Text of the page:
I’m going to let you in on a little secret: when I took the photos for this post, our apartment was unusually clean. We’d had people over, and had spent several hours cleaning up. I took advantage of having a tidy apartment by taking photos.
We would need several hours to get the place clean for guests, and would hesitate inviting people over if we didn’t have the time to clean. Or would stay inside an entire Saturday in order to clean up for a dinner party in the evening.
Every time we looked around our clean apartment before guests arrived, we’d agree that our apartment was so much more enjoyable when it was tidy. We’d promise to keep it that way, but it rarely lasted three days before the clothes, mail, and dishes piles were back.
When I was doing the Joy Equation, something I noticed I mentioned quite a bit was how much I liked having a clean house and how stressful and distracting I found it when it was messy and cluttered. It seemed like an impossible task – since I just was awful at cleaning up after myself and I’d tried so many times to be disciplined about it. I let things pile up during the week while I was busy, then spend an entire weekend day cleaning up. Not fun, am I right?
In March, however, things changed. I read this book (after seeing it mentioned on one of my favorite blogs) during my spring break. I tore through the book and was absolutely on fire. I spent the week getting rid of things and organizing like a madwoman. I think I may have scared Mike.
Something just clicked, and now our apartment is clean most of the time. Instead of hours or an entire day, it takes us 30 minutes to clean up, an hour if we’re being serious about it. It’s a wonderful change, and I love being in our tidy, sweet little apartment. It’s spread into other areas of my life, too – my email inbox is under control for the first time in years.
I am not my stuff.
Having interesting books on my shelf doesn’t make me interesting. Having trinkets from all over the world doesn’t prove that I’m well-traveled. Getting rid of boxes of memorabilia and high school yearbooks doesn’t mean the past never happened. Holding onto sports equipment doesn’t make me athletic. And so on.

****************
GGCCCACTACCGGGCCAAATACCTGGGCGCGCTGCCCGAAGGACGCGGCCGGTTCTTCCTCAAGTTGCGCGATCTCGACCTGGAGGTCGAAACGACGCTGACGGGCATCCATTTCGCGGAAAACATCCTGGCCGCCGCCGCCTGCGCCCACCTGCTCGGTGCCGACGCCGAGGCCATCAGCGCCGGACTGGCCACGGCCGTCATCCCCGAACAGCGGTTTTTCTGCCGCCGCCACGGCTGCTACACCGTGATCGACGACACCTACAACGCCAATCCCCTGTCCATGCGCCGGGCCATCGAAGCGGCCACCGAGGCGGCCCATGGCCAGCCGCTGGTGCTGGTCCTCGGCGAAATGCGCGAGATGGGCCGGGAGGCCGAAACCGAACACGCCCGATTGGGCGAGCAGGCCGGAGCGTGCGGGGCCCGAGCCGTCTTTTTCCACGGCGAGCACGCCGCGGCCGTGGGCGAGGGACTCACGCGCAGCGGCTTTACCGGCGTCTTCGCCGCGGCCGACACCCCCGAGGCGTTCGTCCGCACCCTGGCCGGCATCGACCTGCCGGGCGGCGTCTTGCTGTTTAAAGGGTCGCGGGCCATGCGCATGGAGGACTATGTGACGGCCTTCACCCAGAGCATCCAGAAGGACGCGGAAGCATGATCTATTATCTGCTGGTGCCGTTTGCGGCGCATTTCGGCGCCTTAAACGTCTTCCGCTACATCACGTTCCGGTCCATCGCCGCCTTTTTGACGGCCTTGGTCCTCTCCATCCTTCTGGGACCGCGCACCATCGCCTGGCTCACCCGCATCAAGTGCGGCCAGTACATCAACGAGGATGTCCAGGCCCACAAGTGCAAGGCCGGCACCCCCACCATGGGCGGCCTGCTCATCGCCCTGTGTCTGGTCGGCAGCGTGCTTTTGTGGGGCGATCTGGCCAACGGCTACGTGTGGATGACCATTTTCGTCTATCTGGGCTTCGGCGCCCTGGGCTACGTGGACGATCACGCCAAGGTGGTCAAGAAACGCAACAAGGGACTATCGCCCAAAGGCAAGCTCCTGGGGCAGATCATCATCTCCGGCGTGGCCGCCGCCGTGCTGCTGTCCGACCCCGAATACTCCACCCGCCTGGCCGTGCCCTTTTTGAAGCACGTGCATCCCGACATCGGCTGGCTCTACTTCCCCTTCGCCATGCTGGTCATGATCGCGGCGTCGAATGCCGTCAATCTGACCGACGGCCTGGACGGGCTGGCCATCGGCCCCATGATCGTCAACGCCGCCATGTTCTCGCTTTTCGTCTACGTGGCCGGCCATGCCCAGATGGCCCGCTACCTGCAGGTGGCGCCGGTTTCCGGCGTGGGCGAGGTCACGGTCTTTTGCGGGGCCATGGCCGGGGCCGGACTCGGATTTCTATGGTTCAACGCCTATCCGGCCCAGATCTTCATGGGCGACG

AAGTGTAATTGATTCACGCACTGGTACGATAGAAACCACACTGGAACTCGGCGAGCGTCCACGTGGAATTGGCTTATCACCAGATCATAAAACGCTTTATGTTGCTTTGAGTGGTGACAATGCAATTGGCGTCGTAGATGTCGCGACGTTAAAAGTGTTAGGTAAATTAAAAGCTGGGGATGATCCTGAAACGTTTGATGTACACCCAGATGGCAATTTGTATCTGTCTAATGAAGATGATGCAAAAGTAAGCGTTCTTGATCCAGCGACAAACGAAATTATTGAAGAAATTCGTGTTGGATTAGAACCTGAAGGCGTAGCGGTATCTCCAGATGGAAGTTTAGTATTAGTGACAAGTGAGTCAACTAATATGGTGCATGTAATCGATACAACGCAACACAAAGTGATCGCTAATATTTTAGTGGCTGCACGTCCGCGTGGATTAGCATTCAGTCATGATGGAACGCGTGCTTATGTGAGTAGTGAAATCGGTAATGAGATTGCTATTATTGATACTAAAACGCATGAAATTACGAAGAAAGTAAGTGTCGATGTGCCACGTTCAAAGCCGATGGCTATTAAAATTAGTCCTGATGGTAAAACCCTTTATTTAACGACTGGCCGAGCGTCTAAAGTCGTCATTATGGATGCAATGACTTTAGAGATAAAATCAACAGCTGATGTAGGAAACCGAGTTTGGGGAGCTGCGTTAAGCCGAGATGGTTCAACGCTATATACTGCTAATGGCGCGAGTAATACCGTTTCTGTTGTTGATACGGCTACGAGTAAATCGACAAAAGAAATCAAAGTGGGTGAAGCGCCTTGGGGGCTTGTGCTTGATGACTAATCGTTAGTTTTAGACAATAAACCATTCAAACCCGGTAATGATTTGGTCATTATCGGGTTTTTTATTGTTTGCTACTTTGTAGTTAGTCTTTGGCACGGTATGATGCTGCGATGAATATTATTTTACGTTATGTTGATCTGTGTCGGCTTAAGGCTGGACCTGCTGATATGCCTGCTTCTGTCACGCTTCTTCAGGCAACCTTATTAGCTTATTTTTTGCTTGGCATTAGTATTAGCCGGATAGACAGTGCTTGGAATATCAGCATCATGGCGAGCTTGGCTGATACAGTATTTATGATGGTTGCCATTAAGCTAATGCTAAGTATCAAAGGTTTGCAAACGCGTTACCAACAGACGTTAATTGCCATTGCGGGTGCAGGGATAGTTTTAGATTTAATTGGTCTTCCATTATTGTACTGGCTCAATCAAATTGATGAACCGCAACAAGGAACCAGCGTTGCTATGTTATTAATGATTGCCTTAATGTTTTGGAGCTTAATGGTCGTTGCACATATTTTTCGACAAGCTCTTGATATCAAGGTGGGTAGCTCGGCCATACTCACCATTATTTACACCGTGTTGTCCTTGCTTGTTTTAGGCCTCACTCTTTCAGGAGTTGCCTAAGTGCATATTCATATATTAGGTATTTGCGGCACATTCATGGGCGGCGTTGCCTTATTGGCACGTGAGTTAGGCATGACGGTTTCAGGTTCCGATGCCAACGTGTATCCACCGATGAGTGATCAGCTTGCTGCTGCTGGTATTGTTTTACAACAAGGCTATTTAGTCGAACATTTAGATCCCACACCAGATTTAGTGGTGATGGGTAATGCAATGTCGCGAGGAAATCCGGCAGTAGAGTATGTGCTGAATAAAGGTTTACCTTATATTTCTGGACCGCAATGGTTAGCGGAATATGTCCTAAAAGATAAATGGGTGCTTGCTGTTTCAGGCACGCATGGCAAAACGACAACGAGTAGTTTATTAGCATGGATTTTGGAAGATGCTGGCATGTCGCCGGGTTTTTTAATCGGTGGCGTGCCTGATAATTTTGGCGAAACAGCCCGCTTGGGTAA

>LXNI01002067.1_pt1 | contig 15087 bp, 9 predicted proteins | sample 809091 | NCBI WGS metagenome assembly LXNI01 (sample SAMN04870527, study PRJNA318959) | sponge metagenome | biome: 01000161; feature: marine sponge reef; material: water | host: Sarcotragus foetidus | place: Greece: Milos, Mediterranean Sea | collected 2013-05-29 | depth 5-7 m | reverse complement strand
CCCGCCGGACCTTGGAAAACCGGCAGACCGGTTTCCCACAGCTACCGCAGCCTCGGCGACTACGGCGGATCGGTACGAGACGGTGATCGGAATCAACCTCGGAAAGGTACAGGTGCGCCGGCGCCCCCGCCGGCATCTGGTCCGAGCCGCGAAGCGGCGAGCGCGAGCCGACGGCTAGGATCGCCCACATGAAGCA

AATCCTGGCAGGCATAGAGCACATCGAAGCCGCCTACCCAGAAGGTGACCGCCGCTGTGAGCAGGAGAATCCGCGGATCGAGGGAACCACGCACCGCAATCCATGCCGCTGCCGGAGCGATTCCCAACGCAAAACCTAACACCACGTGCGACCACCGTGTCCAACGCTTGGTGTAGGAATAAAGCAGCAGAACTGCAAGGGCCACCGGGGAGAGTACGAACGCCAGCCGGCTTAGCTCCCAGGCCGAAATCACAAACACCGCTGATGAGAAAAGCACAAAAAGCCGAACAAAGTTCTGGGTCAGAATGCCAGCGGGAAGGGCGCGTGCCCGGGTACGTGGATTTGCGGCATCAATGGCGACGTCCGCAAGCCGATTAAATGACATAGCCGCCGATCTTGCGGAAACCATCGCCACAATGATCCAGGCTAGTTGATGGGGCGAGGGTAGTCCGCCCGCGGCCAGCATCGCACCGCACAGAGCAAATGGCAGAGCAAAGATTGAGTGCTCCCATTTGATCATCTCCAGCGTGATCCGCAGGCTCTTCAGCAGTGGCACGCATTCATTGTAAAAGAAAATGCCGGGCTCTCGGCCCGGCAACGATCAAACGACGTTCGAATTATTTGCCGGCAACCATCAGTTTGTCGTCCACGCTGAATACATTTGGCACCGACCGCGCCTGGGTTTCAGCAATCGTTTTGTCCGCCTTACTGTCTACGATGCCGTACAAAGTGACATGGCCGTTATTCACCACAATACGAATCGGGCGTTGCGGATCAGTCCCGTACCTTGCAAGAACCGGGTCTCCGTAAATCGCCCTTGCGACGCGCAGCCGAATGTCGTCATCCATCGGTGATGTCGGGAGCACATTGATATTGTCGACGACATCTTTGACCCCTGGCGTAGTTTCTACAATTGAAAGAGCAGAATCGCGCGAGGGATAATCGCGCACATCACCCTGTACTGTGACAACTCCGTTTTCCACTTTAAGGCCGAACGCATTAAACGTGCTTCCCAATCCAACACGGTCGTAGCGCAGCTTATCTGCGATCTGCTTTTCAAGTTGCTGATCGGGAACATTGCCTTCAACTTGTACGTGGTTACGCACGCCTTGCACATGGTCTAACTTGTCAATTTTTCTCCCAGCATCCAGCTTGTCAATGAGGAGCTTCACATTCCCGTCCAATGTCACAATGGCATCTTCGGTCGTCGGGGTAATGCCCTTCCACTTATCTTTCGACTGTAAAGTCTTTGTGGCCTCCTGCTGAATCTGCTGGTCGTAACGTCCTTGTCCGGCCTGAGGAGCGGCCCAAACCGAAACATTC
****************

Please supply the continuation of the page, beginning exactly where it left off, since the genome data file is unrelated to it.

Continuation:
Less stuff = less time spent cleaning clean and more space to live in.
Getting rid of things means we have less to put away. Everything has a space to live in – and those spaces aren’t on surfaces that look cluttered.
Think about the purpose of things, rooms, and your living space – help them realize their intended purpose.
The purpose of our apartment is to live in, to sleep in, to use for our hobbies, and to hang out with friends. Thinking about the purpose of the rooms and spaces helped me minimalize and create useful, beautiful spaces. I reorganized my medicine cabinet to be full of things I use daily, instead of a bunch of random crap. I got rid of the random crap. I only kept six t-shirts, because I realized I don’t really like wearing t-shirts. I got rid of cute, but uncomfortable shoes. I arranged my closet to have the things I actually wear most often in the most convenient spot.
10 minute tidy
I made a playlist of a few songs that is exactly ten minutes. When the house starts to feel messy, I put on the playlist and clean up for ten minutes. It’s simple, but ten minutes of cleaning makes a quite a dent in things.
Horizontal surfaces are magnets for clutter (kitchen counters, coffee table, dining room table, bathroom counter, dressers, desks). And clutter begets clutter. In order to combat this, I keep as little as possible on counters and try to clear things off the table, etc when I’m done using them or before I leave the room. It makes a huge difference.
Three and three.
I forget where I read this, but it suggested to go through each room once a month and throw away three things. Then choose three things to donate. It’s an easy way to start decluttering. And fairly addictive!
Don’t ever leave the kitchen with dirty dishes in the sink. Period.
Difficult, but effective. It taught me how to clean as I go, an elusive concept before. (This is the hardest for me, so I let it slide.)
So many people are great at cleaning up after themselves without a second thought. Me? Not so much. So these rules help keep me in check. And, sure, there are times where I am lazy about it, and I have a lot of room for growth (I really want to be able to only check my email twice a day. Must develop self-control!), but I have the tools to get back on track and not just let it all snowball until I’m living in a cluttered, messy pit again. Mostly? I’m really, really happy that I get to live in a fairly tidy, super functional little apartment.